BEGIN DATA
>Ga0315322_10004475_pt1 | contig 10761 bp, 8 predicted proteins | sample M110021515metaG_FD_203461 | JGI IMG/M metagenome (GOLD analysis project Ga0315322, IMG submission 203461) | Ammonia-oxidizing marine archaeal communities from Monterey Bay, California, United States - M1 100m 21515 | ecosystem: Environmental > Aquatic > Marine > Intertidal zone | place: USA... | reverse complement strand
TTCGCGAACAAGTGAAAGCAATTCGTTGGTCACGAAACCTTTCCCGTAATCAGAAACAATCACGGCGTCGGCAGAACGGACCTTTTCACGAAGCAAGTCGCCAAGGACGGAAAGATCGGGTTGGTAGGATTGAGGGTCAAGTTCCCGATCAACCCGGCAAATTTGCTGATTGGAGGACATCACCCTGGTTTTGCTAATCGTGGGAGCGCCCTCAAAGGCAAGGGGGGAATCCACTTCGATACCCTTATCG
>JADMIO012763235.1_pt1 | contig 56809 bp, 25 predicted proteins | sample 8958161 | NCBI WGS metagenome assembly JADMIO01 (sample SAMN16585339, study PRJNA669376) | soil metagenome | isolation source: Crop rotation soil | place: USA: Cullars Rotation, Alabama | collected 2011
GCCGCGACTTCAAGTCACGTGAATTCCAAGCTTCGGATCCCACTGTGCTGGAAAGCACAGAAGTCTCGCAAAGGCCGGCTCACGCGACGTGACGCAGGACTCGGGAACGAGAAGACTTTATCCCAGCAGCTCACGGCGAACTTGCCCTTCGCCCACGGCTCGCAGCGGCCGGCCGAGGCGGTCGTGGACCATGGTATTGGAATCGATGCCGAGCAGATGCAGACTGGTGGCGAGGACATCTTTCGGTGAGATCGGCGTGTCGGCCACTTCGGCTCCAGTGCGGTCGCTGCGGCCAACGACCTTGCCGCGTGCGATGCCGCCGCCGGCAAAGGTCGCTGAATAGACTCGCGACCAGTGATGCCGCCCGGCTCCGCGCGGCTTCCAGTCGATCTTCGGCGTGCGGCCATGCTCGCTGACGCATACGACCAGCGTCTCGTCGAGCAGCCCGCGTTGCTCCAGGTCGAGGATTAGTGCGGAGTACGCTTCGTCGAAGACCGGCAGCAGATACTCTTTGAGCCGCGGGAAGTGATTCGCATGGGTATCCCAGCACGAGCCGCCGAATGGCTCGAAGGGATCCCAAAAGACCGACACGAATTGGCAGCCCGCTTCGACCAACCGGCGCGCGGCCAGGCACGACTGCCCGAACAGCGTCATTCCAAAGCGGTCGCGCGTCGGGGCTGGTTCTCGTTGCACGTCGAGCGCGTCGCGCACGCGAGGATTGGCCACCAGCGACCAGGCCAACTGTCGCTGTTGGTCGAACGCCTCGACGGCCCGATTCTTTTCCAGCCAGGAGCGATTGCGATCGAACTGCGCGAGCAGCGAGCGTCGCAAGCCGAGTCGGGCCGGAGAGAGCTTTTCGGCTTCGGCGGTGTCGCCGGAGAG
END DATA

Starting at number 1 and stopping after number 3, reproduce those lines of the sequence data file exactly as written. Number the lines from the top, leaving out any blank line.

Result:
>Ga0315322_10004475_pt1 | contig 10761 bp, 8 predicted proteins | sample M110021515metaG_FD_203461 | JGI IMG/M metagenome (GOLD analysis project Ga0315322, IMG submission 203461) | Ammonia-oxidizing marine archaeal communities from Monterey Bay, California, United States - M1 100m 21515 | ecosystem: Environmental > Aquatic > Marine > Intertidal zone | place: USA... | reverse complement strand
TTCGCGAACAAGTGAAAGCAATTCGTTGGTCACGAAACCTTTCCCGTAATCAGAAACAATCACGGCGTCGGCAGAACGGACCTTTTCACGAAGCAAGTCGCCAAGGACGGAAAGATCGGGTTGGTAGGATTGAGGGTCAAGTTCCCGATCAACCCGGCAAATTTGCTGATTGGAGGACATCACCCTGGTTTTGCTAATCGTGGGAGCGCCCTCAAAGGCAAGGGGGGAATCCACTTCGATACCCTTATCG
>JADMIO012763235.1_pt1 | contig 56809 bp, 25 predicted proteins | sample 8958161 | NCBI WGS metagenome assembly JADMIO01 (sample SAMN16585339, study PRJNA669376) | soil metagenome | isolation source: Crop rotation soil | place: USA: Cullars Rotation, Alabama | collected 2011